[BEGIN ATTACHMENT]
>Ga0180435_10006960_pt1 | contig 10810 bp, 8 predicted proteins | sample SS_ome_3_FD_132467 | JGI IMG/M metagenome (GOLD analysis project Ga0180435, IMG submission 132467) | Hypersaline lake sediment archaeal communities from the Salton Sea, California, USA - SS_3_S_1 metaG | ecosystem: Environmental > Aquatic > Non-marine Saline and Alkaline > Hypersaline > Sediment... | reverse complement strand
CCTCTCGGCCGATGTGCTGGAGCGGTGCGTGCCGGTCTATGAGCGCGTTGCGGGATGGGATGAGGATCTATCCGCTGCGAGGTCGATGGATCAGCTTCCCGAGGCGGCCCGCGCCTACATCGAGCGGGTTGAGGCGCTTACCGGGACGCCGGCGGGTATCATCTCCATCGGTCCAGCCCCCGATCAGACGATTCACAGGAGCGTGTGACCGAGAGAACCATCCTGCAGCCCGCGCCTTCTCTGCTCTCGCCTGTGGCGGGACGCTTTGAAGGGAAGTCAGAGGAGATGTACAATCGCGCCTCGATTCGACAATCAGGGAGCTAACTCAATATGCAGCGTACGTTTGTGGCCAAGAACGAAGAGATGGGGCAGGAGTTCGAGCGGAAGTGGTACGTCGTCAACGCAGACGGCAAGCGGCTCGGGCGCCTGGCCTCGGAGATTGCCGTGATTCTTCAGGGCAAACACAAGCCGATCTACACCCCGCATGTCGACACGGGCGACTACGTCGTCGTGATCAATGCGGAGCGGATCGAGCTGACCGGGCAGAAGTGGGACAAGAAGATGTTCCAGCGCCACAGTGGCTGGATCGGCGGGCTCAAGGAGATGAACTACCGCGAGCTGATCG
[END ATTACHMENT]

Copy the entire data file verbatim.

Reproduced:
>Ga0180435_10006960_pt1 | contig 10810 bp, 8 predicted proteins | sample SS_ome_3_FD_132467 | JGI IMG/M metagenome (GOLD analysis project Ga0180435, IMG submission 132467) | Hypersaline lake sediment archaeal communities from the Salton Sea, California, USA - SS_3_S_1 metaG | ecosystem: Environmental > Aquatic > Non-marine Saline and Alkaline > Hypersaline > Sediment... | reverse complement strand
CCTCTCGGCCGATGTGCTGGAGCGGTGCGTGCCGGTCTATGAGCGCGTTGCGGGATGGGATGAGGATCTATCCGCTGCGAGGTCGATGGATCAGCTTCCCGAGGCGGCCCGCGCCTACATCGAGCGGGTTGAGGCGCTTACCGGGACGCCGGCGGGTATCATCTCCATCGGTCCAGCCCCCGATCAGACGATTCACAGGAGCGTGTGACCGAGAGAACCATCCTGCAGCCCGCGCCTTCTCTGCTCTCGCCTGTGGCGGGACGCTTTGAAGGGAAGTCAGAGGAGATGTACAATCGCGCCTCGATTCGACAATCAGGGAGCTAACTCAATATGCAGCGTACGTTTGTGGCCAAGAACGAAGAGATGGGGCAGGAGTTCGAGCGGAAGTGGTACGTCGTCAACGCAGACGGCAAGCGGCTCGGGCGCCTGGCCTCGGAGATTGCCGTGATTCTTCAGGGCAAACACAAGCCGATCTACACCCCGCATGTCGACACGGGCGACTACGTCGTCGTGATCAATGCGGAGCGGATCGAGCTGACCGGGCAGAAGTGGGACAAGAAGATGTTCCAGCGCCACAGTGGCTGGATCGGCGGGCTCAAGGAGATGAACTACCGCGAGCTGATCG